Tag Archives: theology

Goodness of God brings about our happiness in him


Jonathan Edwards described God’s transfer of happiness to man and man’s satisfaction found in the enjoyment of God. Edwards brings together in a most concise manner, the topics of God’s aseity, happiness, goodness, and justice in Inference two of his message:

How good is God, that he has created man for this very end, to make him happy in the enjoyment of himself, the Almighty, who was happy from the days of eternity in himself, in the beholding of his own infinite beauty: the Father in the beholding and love of his Son, his perfect and most excellent image, the brightness of his own glory; and the Son in the love and enjoyment of the Father. And God needed no more, could accede no more. But yet God, who was thus happy in himself, has a natural propensity and inclination to communicate happiness to some other beings. This inclination in the nature of God is what we call goodness. And ’twas because of this inclination that he created the world, and especially that he created men and angels in it. ’Twas not that he might be made more happy himself, but that [he] might make something else happy; that3 he might make them blessed in the beholding of his excellency, and might this way glorify himself. And even the damnation of the wicked is for the manifestation of God’s justice, that he might show more of his excellency to the blessed, to their greater delight in their Godhead. Good, therefore, is God, who does such wondrous things merely from an inclination to goodness.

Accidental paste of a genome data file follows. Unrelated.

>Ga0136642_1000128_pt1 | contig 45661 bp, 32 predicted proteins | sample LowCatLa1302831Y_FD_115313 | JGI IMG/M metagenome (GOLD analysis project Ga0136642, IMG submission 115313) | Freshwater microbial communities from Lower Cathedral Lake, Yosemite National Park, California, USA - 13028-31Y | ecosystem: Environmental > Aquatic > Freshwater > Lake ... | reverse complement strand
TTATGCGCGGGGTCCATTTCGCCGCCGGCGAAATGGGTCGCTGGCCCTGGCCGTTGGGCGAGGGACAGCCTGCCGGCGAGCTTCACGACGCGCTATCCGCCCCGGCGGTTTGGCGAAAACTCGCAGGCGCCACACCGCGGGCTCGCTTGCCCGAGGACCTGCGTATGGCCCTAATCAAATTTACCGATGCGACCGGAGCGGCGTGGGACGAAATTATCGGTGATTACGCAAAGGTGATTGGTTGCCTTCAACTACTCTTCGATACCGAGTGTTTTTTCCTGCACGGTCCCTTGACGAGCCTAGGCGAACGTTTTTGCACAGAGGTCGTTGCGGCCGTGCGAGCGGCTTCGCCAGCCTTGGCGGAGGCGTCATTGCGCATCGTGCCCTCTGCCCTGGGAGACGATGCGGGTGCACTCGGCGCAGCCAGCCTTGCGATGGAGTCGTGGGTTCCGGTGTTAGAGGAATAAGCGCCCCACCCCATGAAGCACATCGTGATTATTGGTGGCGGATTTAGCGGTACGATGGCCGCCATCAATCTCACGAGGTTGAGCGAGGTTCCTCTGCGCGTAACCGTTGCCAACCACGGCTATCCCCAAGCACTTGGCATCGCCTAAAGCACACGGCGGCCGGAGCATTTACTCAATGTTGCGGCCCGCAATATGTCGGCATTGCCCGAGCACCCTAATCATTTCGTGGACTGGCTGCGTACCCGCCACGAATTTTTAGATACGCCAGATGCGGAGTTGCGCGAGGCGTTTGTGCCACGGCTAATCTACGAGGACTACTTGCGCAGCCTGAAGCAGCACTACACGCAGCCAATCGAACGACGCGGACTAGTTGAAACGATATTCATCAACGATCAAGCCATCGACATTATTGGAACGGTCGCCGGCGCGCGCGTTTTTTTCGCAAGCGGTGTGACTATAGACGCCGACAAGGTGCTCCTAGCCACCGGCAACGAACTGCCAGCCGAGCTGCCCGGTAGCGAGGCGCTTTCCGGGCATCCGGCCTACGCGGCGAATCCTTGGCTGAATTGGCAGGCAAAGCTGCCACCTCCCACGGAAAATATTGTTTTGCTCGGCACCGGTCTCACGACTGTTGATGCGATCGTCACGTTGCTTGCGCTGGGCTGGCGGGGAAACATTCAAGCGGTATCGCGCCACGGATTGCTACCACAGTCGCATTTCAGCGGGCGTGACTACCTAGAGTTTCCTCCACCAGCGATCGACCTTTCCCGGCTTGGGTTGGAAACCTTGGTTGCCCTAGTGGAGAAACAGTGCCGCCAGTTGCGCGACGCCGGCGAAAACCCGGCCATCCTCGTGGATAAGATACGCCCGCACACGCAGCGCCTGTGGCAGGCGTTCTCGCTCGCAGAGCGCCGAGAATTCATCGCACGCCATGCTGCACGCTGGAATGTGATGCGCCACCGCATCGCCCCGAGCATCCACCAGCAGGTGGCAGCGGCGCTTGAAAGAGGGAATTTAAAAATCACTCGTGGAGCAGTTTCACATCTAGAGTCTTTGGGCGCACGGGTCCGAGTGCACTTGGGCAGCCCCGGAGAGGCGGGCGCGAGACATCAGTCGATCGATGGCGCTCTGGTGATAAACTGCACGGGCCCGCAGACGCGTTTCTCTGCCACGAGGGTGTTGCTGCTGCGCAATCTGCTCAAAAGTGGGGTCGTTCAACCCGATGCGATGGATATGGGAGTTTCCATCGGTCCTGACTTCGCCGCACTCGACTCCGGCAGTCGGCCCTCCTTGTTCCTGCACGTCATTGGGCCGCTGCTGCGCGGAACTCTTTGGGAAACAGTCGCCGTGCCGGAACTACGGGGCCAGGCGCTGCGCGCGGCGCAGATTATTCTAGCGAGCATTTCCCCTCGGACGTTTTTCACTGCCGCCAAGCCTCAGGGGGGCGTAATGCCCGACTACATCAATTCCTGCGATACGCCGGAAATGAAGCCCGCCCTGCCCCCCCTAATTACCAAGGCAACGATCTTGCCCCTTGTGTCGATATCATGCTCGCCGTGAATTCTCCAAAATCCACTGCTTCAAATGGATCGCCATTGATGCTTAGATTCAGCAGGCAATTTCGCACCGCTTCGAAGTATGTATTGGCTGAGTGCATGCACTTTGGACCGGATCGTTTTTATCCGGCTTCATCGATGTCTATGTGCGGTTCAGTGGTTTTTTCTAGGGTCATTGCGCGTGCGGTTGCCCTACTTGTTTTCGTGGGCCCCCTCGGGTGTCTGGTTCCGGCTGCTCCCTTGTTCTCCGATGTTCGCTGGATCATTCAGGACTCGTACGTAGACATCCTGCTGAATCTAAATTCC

3 MS: “in the.”

Jonathan Edwards, “Nothing upon Earth Can Represent the Glories of Heaven,” in Sermons and Discourses, 1723–1729 (ed. Harry S. Stout and Kenneth P. Minkema; vol. 14; The Works of Jonathan Edwards; New Haven; London: Yale University Press, 1997), 14153.

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Filed under Theology

Double and reciprocal ekstasis in doing theology


In clarifying the notion of doing theology (particularly in relation to aesthetics) Hans Urs von Balthasar suggests,

…no theological perception is possible outside the lux tuae claritatis and outside the grace that allows us to see, a grace which already belongs objectively to rapture and which subjectively may be said at least to initiate man’s transport to God. In theology, there are no ‘bare facts’ which, in the name of an alleged objectivity of detachment, disinterestedness and impartiality, one could establish like any other worldly facts, without oneself being (both objectively and subjectively) gripped so as to participate in the divine nature (participatio divinae naturae). For the object with which we are concerned is man’s participation in God which, from God’s perspective, is actualized as ‘revelation’ (culminating in Christ’s God manhood) and which, from man’s perspective, is actualized as ‘faith’ (culminating in participation in Christ’s God manhood). This double and reciprocal ekstasis—God’s ‘venturing forth’ to man and man’s to God—constitutes the very content of dogmatics, which may thus rightly be presented as a theory of rapture: the admirabile commercium et conubium between God and man in Christ as Head and Body.

If this is true, Balthasar asserts that there is a remaining intrinsic connection between fundamental theology and dogmatic theology. Fundamental theology is not left behind, but

the facts of revelation are perceived initially in the light of grace, and faith grows in such a way that it allows the self-evidence of these factsto continue to unfold according to its own laws and principles. In this manner, through the growth of the mysteries of faith, for which I can provide no evidence of my own, the image in which God initially appeared and illumined me deepens and acquires traits that reveal new and even deeper aspects of its rightness.

Hans Urs von Balthasar, The Glory of the Lord: A Theological Aesthetics I: Seeing the Form (trans. Erasmo Leiva-Merikakis; San Francisco: Ignatius Press, 2009), 122.